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This year is looking like another big 12 months of change for London landlords – and we’re here to help you through it.

While buy-to-let in London remains a sound investment, being aware of legislative changes is vital.

“Legislation is tightening all the time and staying on top of all the changes can be difficult for London landlords who self-manage,” says Jak Kypri of Harpers & Co

“With the increasing cost of living, it’s also never been more vital to fully reference and assess tenants and do as much due dilligence as you can – something which can be done through Harpers & Co

This guide outlines all the important changes being made for landlords in 2023, from capital gains tax to ongoing rental reform proposals…

1. Higher buy-to-let rates Ahead

Bank of England interest rates sat below 1% from February 2009 to June 2022.

Sadly, the days of cheap borrowing are over after the Bank increased its base interest rate from 0.1% to 3.5% between December 2021 and January 2023. Inflation levels still remain stubbornly high.

The government’s disastrous mini-Budget also caused lenders to rapidly increase mortgage interest rates late in 2022.

According to Moneyfacts, the average two-year fixed rate buy-to-let mortgage increased by almost 1% between October 2022 and November 2022, from 5.57% to 6.6%.

Rates did start to fall at the end of the year and were continuing to do so at the time of writing, while the number of buy-to-let mortgages available was also increasing.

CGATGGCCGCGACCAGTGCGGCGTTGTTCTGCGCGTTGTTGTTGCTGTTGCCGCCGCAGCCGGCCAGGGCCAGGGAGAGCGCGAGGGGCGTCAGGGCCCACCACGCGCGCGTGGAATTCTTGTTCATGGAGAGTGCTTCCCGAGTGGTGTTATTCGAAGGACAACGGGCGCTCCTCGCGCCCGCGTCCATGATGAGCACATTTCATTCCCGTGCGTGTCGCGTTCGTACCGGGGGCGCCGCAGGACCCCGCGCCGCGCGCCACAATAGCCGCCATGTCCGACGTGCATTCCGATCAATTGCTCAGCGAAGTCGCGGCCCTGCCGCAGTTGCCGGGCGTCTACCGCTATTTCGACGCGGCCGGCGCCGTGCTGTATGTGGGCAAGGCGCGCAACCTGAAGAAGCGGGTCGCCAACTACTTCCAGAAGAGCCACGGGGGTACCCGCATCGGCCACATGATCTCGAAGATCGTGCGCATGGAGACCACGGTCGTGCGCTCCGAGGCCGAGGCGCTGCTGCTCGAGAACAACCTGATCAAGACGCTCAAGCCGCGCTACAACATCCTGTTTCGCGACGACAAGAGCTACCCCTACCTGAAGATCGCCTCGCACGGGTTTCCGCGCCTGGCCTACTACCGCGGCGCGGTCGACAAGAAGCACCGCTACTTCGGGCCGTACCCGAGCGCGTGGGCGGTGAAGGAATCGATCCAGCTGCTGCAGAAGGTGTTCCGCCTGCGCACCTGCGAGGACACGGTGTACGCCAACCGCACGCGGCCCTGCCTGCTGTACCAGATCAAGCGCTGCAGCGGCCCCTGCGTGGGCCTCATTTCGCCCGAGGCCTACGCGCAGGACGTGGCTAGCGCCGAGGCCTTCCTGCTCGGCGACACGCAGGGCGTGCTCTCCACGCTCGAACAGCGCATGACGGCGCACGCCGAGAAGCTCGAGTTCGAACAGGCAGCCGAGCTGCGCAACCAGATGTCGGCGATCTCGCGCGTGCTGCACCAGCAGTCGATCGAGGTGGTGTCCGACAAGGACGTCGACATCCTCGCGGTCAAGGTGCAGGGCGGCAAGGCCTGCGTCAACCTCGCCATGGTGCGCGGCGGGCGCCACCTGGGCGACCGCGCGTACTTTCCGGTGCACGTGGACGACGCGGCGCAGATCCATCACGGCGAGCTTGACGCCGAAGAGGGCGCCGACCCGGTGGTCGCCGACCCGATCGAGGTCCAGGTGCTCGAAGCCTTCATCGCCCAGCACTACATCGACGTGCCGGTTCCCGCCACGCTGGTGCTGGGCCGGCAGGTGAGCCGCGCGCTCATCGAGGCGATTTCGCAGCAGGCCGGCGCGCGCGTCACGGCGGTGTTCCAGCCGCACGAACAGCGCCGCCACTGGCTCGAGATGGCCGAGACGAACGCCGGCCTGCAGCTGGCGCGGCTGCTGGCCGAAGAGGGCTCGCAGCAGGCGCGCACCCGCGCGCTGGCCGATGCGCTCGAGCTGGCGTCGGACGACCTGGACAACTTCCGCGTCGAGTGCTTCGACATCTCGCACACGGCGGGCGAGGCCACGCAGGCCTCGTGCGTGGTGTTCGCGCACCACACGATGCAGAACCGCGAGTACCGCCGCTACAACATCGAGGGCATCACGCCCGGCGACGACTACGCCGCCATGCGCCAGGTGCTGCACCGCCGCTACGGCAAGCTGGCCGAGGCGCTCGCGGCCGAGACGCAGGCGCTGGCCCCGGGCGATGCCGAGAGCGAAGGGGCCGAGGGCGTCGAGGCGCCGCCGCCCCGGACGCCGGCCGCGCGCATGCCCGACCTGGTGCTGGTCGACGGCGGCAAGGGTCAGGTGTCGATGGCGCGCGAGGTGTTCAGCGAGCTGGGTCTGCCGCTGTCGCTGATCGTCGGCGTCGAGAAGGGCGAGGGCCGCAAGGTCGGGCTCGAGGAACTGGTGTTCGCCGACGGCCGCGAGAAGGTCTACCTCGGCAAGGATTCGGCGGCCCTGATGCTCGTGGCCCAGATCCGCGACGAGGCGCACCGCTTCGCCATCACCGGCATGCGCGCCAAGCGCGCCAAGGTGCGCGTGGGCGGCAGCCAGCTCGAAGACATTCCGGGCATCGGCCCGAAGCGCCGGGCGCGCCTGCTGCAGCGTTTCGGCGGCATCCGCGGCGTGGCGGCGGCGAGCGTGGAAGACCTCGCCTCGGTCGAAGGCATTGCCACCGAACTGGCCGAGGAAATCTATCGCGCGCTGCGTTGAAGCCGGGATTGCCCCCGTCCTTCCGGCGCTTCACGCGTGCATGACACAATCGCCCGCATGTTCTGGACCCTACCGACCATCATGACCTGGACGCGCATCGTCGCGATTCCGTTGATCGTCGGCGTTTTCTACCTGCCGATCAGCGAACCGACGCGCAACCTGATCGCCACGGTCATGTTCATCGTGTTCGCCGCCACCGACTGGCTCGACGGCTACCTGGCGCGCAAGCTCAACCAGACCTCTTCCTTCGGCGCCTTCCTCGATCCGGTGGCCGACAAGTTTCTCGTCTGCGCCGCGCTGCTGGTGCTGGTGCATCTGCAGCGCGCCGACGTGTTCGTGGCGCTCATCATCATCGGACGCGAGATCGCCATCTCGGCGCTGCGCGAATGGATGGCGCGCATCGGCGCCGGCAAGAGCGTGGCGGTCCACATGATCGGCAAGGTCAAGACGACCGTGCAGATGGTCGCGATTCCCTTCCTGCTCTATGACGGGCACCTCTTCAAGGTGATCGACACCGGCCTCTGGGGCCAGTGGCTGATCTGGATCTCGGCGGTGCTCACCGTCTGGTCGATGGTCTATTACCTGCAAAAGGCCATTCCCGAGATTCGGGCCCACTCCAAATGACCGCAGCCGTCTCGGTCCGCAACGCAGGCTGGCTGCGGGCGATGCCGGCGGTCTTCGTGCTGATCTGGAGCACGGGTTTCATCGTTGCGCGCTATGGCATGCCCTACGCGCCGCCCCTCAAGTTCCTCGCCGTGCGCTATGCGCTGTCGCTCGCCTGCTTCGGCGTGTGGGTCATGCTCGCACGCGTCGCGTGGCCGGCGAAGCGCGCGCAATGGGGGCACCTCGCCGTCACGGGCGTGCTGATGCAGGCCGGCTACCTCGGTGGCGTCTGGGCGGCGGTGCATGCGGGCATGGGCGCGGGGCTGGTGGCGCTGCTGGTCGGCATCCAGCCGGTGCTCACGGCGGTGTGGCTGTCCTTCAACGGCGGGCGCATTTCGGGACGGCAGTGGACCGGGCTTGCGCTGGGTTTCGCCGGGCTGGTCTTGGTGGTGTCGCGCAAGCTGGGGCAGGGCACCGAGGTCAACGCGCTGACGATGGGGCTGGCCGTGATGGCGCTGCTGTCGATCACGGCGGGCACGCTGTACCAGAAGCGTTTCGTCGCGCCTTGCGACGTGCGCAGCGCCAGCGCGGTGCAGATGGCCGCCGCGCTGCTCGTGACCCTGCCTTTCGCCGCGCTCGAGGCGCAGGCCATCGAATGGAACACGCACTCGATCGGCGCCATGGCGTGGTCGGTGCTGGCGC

However, London landlords looking to invest or refinance should expect higher buy-to-let mortgage rates than at the same time last year.

2. Landlord licensing in London

Additional and selective licensing schemes have been on the rise in recent years and this could continue in 2023.

In London, however, the borough of Greenwich introduced mandatory licensing for all private landlords in certain wards late in 2022.

Wandsworth borough could follow suit this year.

3. Energy efficiency changes Planned

The current Minimum Energy Efficiency Standard (MEES) in the private rented sector is ‘E’.

This means you can’t legally let a property with an Energy Performance Certificate (EPC) rating below this.

However, as the government drives to improve energy efficiency, the minimum ‘E’ rating is set to become ‘C’ for new tenancies from 2025.